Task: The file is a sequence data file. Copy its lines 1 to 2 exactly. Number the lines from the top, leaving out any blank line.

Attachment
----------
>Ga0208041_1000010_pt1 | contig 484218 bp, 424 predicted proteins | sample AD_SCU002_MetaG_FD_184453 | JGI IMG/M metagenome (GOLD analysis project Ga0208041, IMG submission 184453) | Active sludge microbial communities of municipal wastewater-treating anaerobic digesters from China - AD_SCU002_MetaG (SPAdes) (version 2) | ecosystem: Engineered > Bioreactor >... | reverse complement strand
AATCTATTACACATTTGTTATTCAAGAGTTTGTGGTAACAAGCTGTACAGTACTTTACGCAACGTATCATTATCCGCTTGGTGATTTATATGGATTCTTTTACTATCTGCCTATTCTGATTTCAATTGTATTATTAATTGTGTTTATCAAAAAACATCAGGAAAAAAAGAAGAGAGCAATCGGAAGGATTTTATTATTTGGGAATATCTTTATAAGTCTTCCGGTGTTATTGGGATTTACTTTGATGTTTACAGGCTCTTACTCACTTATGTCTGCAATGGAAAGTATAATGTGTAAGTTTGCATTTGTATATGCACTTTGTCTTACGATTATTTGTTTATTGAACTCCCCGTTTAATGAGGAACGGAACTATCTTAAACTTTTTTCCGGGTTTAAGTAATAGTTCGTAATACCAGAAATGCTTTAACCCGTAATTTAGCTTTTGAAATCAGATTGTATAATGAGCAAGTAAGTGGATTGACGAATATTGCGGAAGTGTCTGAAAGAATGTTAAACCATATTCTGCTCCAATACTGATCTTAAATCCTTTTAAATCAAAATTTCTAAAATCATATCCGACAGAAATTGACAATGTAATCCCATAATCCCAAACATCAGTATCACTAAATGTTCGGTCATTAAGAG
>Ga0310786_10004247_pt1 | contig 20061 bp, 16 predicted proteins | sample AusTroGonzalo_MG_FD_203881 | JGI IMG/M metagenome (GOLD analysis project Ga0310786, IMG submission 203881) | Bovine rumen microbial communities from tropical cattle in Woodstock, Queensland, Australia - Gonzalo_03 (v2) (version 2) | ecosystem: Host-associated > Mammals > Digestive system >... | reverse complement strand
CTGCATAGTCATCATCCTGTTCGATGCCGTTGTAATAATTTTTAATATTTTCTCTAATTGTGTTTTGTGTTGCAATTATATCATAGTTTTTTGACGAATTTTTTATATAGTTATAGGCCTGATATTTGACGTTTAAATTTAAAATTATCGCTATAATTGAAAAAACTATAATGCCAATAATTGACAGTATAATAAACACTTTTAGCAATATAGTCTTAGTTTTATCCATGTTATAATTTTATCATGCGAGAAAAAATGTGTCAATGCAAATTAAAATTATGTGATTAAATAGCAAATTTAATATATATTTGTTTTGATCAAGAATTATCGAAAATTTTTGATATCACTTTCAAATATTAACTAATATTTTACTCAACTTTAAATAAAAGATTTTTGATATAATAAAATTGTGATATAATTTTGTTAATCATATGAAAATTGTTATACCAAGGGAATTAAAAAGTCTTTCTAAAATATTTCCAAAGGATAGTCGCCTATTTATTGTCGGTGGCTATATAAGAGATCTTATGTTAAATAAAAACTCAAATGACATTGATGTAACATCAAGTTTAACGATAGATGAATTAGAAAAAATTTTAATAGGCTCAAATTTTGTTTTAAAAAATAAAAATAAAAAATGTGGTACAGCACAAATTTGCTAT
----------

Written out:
>Ga0208041_1000010_pt1 | contig 484218 bp, 424 predicted proteins | sample AD_SCU002_MetaG_FD_184453 | JGI IMG/M metagenome (GOLD analysis project Ga0208041, IMG submission 184453) | Active sludge microbial communities of municipal wastewater-treating anaerobic digesters from China - AD_SCU002_MetaG (SPAdes) (version 2) | ecosystem: Engineered > Bioreactor >... | reverse complement strand
AATCTATTACACATTTGTTATTCAAGAGTTTGTGGTAACAAGCTGTACAGTACTTTACGCAACGTATCATTATCCGCTTGGTGATTTATATGGATTCTTTTACTATCTGCCTATTCTGATTTCAATTGTATTATTAATTGTGTTTATCAAAAAACATCAGGAAAAAAAGAAGAGAGCAATCGGAAGGATTTTATTATTTGGGAATATCTTTATAAGTCTTCCGGTGTTATTGGGATTTACTTTGATGTTTACAGGCTCTTACTCACTTATGTCTGCAATGGAAAGTATAATGTGTAAGTTTGCATTTGTATATGCACTTTGTCTTACGATTATTTGTTTATTGAACTCCCCGTTTAATGAGGAACGGAACTATCTTAAACTTTTTTCCGGGTTTAAGTAATAGTTCGTAATACCAGAAATGCTTTAACCCGTAATTTAGCTTTTGAAATCAGATTGTATAATGAGCAAGTAAGTGGATTGACGAATATTGCGGAAGTGTCTGAAAGAATGTTAAACCATATTCTGCTCCAATACTGATCTTAAATCCTTTTAAATCAAAATTTCTAAAATCATATCCGACAGAAATTGACAATGTAATCCCATAATCCCAAACATCAGTATCACTAAATGTTCGGTCATTAAGAG